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Discussion Starter · #1 · (Edited)
As we all know, our keys will brake sooner than later. There are two issues here: spring mechanism (broke 4 times in 8 years, sorry but I can't stop playing with it) and small metal key ring is useless.
Here is my version of switchblade key repair / rebuild:

Parts:
Blank key, part #31253386 - $25 from Tasca. You may be able to purchase new key already cut by a dealer. Tasca will not sell you cut key.
"R" Back plate (optional), part #8666774 - $12 from Tasca.
Used key (optional) - $20 shipped on Ebay


Tools / material:
Small tweezers
Small flat & T8 screwdrivers
Dremel with #106 & #110 engraving cutters
Epoxy or silicone (I used Plastic Weld)


Before you start: if you purchased a blank key, have your local locksmith cut it for you ($35). They will not guarantee that new key will work (I had it done 4 times without a problem). But if it does not work, use this "how to" to repair your key: http://www.matthewsvolvosite.com/forums/viewtopic.php?f=10&t=31639
If your new cut key works (unlocks the door and ignition), you are ready to do this.
Remove the back cover with small flat screwdriver and than remove the T8 screw. Now you can split the key into two parts.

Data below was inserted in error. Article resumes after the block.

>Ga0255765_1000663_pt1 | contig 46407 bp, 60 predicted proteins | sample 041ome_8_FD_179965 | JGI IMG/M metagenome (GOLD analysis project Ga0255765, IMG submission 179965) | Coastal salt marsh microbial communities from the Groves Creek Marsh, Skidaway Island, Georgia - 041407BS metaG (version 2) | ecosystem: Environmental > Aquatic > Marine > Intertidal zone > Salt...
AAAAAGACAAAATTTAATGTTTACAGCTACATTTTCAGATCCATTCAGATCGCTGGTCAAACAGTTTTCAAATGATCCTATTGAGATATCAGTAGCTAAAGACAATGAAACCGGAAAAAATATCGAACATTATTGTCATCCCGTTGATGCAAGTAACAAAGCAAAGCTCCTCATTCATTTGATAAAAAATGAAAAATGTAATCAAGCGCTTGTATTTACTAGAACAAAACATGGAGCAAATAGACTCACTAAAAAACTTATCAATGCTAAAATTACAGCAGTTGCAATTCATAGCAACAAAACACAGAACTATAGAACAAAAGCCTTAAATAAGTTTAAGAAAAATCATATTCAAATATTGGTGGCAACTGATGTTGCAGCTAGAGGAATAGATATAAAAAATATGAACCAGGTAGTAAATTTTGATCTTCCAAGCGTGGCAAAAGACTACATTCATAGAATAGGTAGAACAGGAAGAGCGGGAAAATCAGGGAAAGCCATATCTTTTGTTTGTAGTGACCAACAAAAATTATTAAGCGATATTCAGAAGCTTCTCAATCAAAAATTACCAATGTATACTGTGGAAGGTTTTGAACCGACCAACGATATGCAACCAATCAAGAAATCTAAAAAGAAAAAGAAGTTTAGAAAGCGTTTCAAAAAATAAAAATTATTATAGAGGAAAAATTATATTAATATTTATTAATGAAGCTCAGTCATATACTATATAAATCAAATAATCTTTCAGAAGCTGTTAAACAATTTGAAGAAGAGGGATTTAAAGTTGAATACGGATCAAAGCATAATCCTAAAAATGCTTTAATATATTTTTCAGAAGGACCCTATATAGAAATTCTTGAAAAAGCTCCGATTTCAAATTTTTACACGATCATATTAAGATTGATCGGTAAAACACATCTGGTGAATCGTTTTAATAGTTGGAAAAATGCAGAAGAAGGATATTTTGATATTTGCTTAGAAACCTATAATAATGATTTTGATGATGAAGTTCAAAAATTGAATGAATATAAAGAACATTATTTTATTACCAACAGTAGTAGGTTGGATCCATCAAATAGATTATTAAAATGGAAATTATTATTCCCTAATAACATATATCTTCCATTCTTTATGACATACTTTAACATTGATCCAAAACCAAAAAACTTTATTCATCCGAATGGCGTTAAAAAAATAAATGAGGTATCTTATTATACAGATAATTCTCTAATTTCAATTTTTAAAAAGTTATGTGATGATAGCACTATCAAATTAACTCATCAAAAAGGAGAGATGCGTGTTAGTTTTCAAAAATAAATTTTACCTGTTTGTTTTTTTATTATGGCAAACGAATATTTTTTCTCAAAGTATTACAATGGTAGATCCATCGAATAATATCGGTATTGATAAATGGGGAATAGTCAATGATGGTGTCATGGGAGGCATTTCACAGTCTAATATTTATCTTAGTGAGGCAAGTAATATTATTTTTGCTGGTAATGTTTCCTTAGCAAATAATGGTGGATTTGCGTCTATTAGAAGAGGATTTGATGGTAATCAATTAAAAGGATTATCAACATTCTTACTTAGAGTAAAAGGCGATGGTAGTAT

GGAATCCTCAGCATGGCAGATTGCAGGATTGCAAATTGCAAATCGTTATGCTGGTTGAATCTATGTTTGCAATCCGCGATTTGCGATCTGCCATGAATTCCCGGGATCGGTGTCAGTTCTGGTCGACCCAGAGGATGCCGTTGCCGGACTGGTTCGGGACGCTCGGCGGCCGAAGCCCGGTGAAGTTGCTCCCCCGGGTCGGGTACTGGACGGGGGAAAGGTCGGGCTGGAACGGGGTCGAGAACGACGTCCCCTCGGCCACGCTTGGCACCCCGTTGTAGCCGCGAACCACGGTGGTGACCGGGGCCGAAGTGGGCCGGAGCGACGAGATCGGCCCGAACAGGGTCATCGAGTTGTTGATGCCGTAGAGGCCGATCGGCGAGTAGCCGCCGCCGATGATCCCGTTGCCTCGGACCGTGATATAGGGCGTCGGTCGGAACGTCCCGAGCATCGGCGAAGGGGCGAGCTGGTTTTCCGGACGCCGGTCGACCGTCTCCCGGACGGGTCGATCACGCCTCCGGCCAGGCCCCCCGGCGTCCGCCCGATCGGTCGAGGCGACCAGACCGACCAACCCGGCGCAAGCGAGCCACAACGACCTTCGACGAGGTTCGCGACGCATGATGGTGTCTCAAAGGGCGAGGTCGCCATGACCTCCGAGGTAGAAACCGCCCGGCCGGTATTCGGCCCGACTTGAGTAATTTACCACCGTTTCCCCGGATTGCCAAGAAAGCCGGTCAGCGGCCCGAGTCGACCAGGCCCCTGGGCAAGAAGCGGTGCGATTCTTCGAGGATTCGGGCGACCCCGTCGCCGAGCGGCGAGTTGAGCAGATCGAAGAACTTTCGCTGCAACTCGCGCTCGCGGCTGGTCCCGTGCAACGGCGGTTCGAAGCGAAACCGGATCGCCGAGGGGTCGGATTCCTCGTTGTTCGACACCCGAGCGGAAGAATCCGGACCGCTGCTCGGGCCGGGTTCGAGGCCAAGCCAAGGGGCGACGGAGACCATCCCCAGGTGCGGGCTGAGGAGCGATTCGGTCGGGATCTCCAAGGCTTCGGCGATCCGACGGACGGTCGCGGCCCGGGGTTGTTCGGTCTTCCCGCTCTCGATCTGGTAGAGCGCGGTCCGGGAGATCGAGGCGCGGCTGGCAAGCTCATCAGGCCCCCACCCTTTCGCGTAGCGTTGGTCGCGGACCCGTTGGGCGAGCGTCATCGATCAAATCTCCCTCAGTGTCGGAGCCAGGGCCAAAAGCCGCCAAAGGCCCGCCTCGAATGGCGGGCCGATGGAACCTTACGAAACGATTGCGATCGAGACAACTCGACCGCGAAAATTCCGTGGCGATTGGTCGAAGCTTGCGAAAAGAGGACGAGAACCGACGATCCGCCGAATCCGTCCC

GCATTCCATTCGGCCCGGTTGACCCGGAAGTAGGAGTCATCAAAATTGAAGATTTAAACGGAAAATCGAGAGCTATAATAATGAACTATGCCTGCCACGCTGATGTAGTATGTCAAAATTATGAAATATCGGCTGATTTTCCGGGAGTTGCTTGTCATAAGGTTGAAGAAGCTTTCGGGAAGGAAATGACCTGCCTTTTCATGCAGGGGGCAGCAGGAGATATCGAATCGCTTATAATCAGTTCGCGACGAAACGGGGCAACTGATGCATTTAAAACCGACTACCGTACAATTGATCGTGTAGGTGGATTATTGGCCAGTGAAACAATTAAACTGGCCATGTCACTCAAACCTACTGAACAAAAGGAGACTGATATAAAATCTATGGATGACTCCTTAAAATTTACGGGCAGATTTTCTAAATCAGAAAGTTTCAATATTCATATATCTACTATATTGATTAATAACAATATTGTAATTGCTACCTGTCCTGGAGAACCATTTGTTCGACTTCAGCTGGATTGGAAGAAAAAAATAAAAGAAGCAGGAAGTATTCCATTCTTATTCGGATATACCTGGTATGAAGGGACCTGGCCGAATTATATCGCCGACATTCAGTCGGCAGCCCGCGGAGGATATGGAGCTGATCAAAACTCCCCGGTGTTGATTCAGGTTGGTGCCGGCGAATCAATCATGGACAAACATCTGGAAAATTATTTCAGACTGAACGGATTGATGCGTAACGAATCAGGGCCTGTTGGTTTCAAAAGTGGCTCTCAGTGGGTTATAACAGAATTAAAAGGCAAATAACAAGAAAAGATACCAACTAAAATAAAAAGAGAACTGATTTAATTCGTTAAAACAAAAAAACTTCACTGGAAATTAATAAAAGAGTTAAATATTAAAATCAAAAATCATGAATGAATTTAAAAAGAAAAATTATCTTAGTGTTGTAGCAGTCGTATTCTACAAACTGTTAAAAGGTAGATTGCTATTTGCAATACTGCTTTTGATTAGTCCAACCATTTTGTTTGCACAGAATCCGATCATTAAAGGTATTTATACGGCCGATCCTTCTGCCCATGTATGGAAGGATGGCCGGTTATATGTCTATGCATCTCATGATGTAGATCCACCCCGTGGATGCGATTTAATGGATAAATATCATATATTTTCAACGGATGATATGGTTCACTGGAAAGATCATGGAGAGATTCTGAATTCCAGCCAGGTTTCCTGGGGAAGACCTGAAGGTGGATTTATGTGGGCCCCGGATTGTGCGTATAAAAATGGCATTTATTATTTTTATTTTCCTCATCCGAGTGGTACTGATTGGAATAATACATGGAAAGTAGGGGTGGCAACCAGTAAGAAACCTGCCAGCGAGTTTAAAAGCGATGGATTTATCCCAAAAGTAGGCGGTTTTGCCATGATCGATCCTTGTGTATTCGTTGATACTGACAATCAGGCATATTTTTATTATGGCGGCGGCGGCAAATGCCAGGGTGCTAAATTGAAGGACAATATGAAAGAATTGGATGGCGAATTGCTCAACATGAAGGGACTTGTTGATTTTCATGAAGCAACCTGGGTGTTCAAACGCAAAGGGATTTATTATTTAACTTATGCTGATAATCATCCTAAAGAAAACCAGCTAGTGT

Next, you will have to relocate the transponder from your old key into the new key. I use the Dremel tool with #110 cutter to do most of the work (you will have to go +/- 1/4" deep to get to it). But when I get close to the transponder, I switch to smaller #106 cutter. When you have enough material removed, use small tweezers to pull it out.
Take your time, do not brake the transponder. This little bugger is tougher than you think (I moved it 4 times now), but remember: you are working around glass.
Here is a shot with the location of the hole already cut (you can see the top of transponder):


And here it is, out of the key:


Install your old transponder into the new key and secure it with some epoxy. Do not use a lot of it, you will have to cut it out next time your key brakes. Let it set.

This part is optional.